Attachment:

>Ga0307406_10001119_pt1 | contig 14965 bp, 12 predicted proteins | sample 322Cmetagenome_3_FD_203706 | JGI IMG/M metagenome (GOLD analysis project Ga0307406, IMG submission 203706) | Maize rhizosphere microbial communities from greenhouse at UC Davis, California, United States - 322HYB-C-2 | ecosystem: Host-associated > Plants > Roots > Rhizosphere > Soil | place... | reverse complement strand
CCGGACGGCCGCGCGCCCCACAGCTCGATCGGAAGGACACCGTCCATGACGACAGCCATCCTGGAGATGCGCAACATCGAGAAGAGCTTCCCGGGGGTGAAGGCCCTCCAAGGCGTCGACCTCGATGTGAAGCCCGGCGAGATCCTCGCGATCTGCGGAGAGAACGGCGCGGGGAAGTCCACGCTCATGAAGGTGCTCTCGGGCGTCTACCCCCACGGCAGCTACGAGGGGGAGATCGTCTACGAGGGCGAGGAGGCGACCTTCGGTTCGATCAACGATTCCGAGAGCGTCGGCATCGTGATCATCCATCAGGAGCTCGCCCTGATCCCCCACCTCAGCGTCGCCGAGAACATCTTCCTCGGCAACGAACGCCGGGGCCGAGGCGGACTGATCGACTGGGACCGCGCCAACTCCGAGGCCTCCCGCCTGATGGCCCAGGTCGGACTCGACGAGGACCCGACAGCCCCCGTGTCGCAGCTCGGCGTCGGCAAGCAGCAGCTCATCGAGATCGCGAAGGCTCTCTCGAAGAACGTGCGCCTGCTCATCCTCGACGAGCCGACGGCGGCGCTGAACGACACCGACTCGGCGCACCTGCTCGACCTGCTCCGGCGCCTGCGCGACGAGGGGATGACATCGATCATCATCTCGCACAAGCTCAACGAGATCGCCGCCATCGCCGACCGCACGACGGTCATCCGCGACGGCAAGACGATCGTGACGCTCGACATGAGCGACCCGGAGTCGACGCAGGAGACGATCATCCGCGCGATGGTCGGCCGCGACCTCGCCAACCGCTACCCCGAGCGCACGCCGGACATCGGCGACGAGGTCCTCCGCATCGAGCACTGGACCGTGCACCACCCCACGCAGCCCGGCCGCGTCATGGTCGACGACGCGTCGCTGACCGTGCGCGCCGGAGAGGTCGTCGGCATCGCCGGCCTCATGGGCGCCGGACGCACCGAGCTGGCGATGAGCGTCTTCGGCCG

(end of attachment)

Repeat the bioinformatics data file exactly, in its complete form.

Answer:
>Ga0307406_10001119_pt1 | contig 14965 bp, 12 predicted proteins | sample 322Cmetagenome_3_FD_203706 | JGI IMG/M metagenome (GOLD analysis project Ga0307406, IMG submission 203706) | Maize rhizosphere microbial communities from greenhouse at UC Davis, California, United States - 322HYB-C-2 | ecosystem: Host-associated > Plants > Roots > Rhizosphere > Soil | place... | reverse complement strand
CCGGACGGCCGCGCGCCCCACAGCTCGATCGGAAGGACACCGTCCATGACGACAGCCATCCTGGAGATGCGCAACATCGAGAAGAGCTTCCCGGGGGTGAAGGCCCTCCAAGGCGTCGACCTCGATGTGAAGCCCGGCGAGATCCTCGCGATCTGCGGAGAGAACGGCGCGGGGAAGTCCACGCTCATGAAGGTGCTCTCGGGCGTCTACCCCCACGGCAGCTACGAGGGGGAGATCGTCTACGAGGGCGAGGAGGCGACCTTCGGTTCGATCAACGATTCCGAGAGCGTCGGCATCGTGATCATCCATCAGGAGCTCGCCCTGATCCCCCACCTCAGCGTCGCCGAGAACATCTTCCTCGGCAACGAACGCCGGGGCCGAGGCGGACTGATCGACTGGGACCGCGCCAACTCCGAGGCCTCCCGCCTGATGGCCCAGGTCGGACTCGACGAGGACCCGACAGCCCCCGTGTCGCAGCTCGGCGTCGGCAAGCAGCAGCTCATCGAGATCGCGAAGGCTCTCTCGAAGAACGTGCGCCTGCTCATCCTCGACGAGCCGACGGCGGCGCTGAACGACACCGACTCGGCGCACCTGCTCGACCTGCTCCGGCGCCTGCGCGACGAGGGGATGACATCGATCATCATCTCGCACAAGCTCAACGAGATCGCCGCCATCGCCGACCGCACGACGGTCATCCGCGACGGCAAGACGATCGTGACGCTCGACATGAGCGACCCGGAGTCGACGCAGGAGACGATCATCCGCGCGATGGTCGGCCGCGACCTCGCCAACCGCTACCCCGAGCGCACGCCGGACATCGGCGACGAGGTCCTCCGCATCGAGCACTGGACCGTGCACCACCCCACGCAGCCCGGCCGCGTCATGGTCGACGACGCGTCGCTGACCGTGCGCGCCGGAGAGGTCGTCGGCATCGCCGGCCTCATGGGCGCCGGACGCACCGAGCTGGCGATGAGCGTCTTCGGCCG